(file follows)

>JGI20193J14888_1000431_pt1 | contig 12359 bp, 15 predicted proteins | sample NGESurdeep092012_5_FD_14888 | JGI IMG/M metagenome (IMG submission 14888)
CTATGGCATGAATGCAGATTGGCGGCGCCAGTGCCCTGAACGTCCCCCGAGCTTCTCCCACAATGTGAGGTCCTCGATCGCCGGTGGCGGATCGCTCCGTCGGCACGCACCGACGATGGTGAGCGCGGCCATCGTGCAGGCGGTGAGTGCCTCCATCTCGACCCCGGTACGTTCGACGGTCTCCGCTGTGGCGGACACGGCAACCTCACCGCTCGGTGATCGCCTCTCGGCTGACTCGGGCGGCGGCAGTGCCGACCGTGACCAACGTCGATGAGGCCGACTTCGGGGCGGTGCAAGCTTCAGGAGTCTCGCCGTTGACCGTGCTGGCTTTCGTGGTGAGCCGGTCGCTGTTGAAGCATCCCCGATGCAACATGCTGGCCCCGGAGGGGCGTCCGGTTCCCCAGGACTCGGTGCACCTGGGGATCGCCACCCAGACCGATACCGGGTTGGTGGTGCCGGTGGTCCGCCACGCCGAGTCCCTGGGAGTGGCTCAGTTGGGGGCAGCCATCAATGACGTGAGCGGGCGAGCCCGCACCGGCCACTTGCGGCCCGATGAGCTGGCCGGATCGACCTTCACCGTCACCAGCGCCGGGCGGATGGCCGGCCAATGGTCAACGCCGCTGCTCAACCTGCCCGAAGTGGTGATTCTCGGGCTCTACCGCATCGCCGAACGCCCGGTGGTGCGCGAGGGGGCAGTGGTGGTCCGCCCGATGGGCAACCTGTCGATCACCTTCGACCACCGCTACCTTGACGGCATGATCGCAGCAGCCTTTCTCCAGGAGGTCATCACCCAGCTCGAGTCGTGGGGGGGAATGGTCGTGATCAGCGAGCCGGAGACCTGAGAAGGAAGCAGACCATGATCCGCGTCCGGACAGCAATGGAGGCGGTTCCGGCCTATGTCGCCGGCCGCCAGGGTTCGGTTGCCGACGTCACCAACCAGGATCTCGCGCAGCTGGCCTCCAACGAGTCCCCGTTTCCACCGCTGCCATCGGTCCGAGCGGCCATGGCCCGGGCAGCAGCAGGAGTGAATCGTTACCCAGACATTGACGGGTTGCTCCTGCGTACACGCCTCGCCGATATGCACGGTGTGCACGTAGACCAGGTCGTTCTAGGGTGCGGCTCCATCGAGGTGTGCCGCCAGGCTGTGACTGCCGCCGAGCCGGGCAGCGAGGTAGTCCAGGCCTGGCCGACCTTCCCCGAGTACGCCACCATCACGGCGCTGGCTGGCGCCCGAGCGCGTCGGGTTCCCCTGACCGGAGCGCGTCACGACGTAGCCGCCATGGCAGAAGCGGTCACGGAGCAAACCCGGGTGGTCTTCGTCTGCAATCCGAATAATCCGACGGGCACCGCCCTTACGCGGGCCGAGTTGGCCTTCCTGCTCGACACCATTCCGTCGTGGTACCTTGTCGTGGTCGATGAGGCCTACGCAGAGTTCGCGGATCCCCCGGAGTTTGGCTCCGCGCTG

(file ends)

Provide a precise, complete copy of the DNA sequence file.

>JGI20193J14888_1000431_pt1 | contig 12359 bp, 15 predicted proteins | sample NGESurdeep092012_5_FD_14888 | JGI IMG/M metagenome (IMG submission 14888)
CTATGGCATGAATGCAGATTGGCGGCGCCAGTGCCCTGAACGTCCCCCGAGCTTCTCCCACAATGTGAGGTCCTCGATCGCCGGTGGCGGATCGCTCCGTCGGCACGCACCGACGATGGTGAGCGCGGCCATCGTGCAGGCGGTGAGTGCCTCCATCTCGACCCCGGTACGTTCGACGGTCTCCGCTGTGGCGGACACGGCAACCTCACCGCTCGGTGATCGCCTCTCGGCTGACTCGGGCGGCGGCAGTGCCGACCGTGACCAACGTCGATGAGGCCGACTTCGGGGCGGTGCAAGCTTCAGGAGTCTCGCCGTTGACCGTGCTGGCTTTCGTGGTGAGCCGGTCGCTGTTGAAGCATCCCCGATGCAACATGCTGGCCCCGGAGGGGCGTCCGGTTCCCCAGGACTCGGTGCACCTGGGGATCGCCACCCAGACCGATACCGGGTTGGTGGTGCCGGTGGTCCGCCACGCCGAGTCCCTGGGAGTGGCTCAGTTGGGGGCAGCCATCAATGACGTGAGCGGGCGAGCCCGCACCGGCCACTTGCGGCCCGATGAGCTGGCCGGATCGACCTTCACCGTCACCAGCGCCGGGCGGATGGCCGGCCAATGGTCAACGCCGCTGCTCAACCTGCCCGAAGTGGTGATTCTCGGGCTCTACCGCATCGCCGAACGCCCGGTGGTGCGCGAGGGGGCAGTGGTGGTCCGCCCGATGGGCAACCTGTCGATCACCTTCGACCACCGCTACCTTGACGGCATGATCGCAGCAGCCTTTCTCCAGGAGGTCATCACCCAGCTCGAGTCGTGGGGGGGAATGGTCGTGATCAGCGAGCCGGAGACCTGAGAAGGAAGCAGACCATGATCCGCGTCCGGACAGCAATGGAGGCGGTTCCGGCCTATGTCGCCGGCCGCCAGGGTTCGGTTGCCGACGTCACCAACCAGGATCTCGCGCAGCTGGCCTCCAACGAGTCCCCGTTTCCACCGCTGCCATCGGTCCGAGCGGCCATGGCCCGGGCAGCAGCAGGAGTGAATCGTTACCCAGACATTGACGGGTTGCTCCTGCGTACACGCCTCGCCGATATGCACGGTGTGCACGTAGACCAGGTCGTTCTAGGGTGCGGCTCCATCGAGGTGTGCCGCCAGGCTGTGACTGCCGCCGAGCCGGGCAGCGAGGTAGTCCAGGCCTGGCCGACCTTCCCCGAGTACGCCACCATCACGGCGCTGGCTGGCGCCCGAGCGCGTCGGGTTCCCCTGACCGGAGCGCGTCACGACGTAGCCGCCATGGCAGAAGCGGTCACGGAGCAAACCCGGGTGGTCTTCGTCTGCAATCCGAATAATCCGACGGGCACCGCCCTTACGCGGGCCGAGTTGGCCTTCCTGCTCGACACCATTCCGTCGTGGTACCTTGTCGTGGTCGATGAGGCCTACGCAGAGTTCGCGGATCCCCCGGAGTTTGGCTCCGCGCTG